cannabis reforms

Australian AG: ACT Cannabis Reforms Have ‘No Effect’

Recent cannabis reforms legalizing possession and home cultivation in the Australia Capital Territory will have “no effect” because it does not address differences in federal law, says Australian Attorney-General Christian Porter.

Full story after the jump.

Australian Attorney-General Christian Porter says that cannabis possession in the Capital Territory “is still against the law” despite local lawmakers passing a bill last month allowing residents to grow up to two plants and possess up to 50 grams, Reuters reports.

“The ACT laws removed the criminal component at a territory level but didn’t establish anything that is a positive right to possess, which means that there’s no defense to the Commonwealth law that criminalizes amounts under 50 grams.” – Porter, in an interview with Insider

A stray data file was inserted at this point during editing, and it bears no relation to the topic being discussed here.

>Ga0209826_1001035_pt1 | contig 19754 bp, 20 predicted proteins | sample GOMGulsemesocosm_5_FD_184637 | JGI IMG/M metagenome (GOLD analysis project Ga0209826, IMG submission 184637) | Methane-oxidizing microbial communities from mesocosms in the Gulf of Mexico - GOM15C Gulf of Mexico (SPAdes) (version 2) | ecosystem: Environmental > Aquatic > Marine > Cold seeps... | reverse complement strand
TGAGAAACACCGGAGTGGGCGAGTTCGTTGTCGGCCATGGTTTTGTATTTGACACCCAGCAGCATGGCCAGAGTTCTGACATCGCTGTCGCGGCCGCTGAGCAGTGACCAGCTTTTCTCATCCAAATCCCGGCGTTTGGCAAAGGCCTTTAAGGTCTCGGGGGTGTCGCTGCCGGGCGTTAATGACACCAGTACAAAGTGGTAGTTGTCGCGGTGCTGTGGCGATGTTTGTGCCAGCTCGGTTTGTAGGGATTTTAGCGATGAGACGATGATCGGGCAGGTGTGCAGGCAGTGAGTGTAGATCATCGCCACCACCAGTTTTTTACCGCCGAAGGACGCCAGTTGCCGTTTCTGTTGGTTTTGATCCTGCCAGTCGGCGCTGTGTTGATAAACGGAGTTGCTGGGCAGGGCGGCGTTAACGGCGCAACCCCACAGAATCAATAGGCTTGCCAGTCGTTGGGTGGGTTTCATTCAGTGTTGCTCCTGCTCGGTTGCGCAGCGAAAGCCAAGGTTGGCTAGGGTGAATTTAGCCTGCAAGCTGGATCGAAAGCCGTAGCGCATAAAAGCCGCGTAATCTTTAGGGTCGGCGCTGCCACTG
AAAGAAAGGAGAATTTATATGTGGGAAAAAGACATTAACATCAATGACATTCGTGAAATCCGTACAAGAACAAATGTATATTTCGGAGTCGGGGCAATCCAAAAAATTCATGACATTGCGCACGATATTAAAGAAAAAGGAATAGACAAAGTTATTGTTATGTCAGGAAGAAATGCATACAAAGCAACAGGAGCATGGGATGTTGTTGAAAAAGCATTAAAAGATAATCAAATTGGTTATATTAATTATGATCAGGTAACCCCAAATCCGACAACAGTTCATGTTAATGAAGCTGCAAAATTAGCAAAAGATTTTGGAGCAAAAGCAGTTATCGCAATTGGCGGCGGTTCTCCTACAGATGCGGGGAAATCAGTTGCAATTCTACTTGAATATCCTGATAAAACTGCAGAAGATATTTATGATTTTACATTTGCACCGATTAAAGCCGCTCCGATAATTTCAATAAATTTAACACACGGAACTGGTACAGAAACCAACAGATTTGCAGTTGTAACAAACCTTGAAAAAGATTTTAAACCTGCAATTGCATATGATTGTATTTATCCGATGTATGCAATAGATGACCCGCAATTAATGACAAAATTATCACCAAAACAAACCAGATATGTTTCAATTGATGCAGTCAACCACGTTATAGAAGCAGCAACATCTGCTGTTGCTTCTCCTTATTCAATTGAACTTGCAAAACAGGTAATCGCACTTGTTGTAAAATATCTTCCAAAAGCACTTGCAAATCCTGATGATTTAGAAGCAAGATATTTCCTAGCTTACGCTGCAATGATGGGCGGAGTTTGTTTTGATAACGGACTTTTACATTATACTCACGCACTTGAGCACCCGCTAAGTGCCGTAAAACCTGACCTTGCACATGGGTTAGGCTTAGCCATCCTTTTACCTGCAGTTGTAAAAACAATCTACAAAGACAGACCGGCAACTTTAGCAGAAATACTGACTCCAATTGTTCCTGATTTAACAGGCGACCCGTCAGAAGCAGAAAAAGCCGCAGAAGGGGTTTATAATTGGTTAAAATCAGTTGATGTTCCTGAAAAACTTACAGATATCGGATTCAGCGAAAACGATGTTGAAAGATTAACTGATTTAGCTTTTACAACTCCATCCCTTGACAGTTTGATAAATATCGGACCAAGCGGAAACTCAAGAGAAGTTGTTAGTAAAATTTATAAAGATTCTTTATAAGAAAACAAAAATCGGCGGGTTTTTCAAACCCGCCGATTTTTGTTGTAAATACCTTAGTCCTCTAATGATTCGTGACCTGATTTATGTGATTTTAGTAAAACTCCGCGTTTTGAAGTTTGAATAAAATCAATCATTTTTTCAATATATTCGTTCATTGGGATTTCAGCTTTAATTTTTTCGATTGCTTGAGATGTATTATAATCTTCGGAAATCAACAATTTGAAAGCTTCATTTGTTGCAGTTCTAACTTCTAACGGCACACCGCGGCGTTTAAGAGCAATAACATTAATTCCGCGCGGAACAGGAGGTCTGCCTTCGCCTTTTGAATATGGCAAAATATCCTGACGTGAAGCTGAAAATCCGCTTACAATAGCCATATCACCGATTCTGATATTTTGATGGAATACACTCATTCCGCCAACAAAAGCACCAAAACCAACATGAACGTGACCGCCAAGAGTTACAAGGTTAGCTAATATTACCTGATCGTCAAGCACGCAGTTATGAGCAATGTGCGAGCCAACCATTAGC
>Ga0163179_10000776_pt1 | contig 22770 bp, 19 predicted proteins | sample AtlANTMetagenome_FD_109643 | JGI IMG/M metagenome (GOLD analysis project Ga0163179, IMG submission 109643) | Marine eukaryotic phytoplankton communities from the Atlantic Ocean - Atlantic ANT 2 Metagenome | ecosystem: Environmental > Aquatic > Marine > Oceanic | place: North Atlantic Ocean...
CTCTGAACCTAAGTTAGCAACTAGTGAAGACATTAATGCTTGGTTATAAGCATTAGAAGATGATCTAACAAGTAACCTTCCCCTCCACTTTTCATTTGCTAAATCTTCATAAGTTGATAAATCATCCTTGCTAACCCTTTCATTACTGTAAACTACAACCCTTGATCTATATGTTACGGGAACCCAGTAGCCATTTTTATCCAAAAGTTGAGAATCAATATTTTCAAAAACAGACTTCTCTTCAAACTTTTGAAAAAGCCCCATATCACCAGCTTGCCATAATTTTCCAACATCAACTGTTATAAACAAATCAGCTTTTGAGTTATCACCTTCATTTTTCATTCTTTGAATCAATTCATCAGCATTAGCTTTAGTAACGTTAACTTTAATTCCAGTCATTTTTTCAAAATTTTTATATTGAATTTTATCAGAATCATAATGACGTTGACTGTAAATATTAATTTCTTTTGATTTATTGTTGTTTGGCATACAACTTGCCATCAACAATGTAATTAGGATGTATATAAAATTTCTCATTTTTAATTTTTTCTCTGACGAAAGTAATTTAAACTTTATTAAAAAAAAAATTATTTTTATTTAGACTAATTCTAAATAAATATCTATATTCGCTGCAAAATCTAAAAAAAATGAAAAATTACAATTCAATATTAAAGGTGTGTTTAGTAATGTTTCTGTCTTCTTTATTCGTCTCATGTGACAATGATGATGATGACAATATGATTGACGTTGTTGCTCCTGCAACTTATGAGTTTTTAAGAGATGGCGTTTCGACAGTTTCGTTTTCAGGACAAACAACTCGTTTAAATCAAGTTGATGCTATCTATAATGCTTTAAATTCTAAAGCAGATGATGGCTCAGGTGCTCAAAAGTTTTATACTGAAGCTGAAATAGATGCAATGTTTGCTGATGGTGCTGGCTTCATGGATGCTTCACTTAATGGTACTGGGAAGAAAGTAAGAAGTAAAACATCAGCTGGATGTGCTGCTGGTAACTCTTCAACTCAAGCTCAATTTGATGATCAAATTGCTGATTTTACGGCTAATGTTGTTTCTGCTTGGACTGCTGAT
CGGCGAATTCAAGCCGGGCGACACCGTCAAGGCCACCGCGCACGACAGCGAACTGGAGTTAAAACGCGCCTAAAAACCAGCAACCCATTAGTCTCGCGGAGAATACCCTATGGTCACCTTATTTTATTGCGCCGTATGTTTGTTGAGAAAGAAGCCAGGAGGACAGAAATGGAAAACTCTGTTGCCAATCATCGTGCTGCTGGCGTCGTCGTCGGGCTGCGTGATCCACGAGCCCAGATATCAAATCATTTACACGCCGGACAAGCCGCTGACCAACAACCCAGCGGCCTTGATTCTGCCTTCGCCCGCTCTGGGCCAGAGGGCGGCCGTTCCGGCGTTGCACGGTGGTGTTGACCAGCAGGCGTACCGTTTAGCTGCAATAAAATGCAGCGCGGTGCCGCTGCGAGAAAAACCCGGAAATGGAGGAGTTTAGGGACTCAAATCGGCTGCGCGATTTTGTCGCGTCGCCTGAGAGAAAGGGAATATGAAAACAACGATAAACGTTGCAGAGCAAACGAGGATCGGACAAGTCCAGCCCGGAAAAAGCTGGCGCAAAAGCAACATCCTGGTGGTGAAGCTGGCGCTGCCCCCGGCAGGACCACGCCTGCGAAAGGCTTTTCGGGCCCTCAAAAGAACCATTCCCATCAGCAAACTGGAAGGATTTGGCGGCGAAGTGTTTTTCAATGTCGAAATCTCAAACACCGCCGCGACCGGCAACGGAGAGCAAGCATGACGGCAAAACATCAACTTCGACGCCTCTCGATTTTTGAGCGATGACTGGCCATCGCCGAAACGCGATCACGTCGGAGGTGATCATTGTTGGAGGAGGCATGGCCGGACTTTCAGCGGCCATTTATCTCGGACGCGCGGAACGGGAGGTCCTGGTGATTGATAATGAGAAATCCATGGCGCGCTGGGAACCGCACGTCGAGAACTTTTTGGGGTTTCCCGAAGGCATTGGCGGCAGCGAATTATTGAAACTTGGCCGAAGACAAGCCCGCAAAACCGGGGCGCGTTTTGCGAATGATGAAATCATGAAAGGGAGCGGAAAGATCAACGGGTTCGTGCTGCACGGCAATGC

Australian federal law still prohibits cannabis possession, use, and cultivation; the ACT law is set to take effect on January 31, 2020.

Porter called the reforms “terrible laws for a variety of reasons.” Porter has previously said that the cannabis reforms might have no impact because of separate laws in the commonwealth that still provide for the prosecution of cannabis-related crimes.

Following the measure’s passage, Health Minister Greg Hunt said federal officials had “no plans” to fight the law but Porter said federal interference isn’t even necessary because of how the law is written.

“If they leave their law as it is, why would there be any need to override a law which is effectively to no effect?” he said in the interview.

Australia has legalized medical cannabis nationwide but non-medical possession and use remains illegal.

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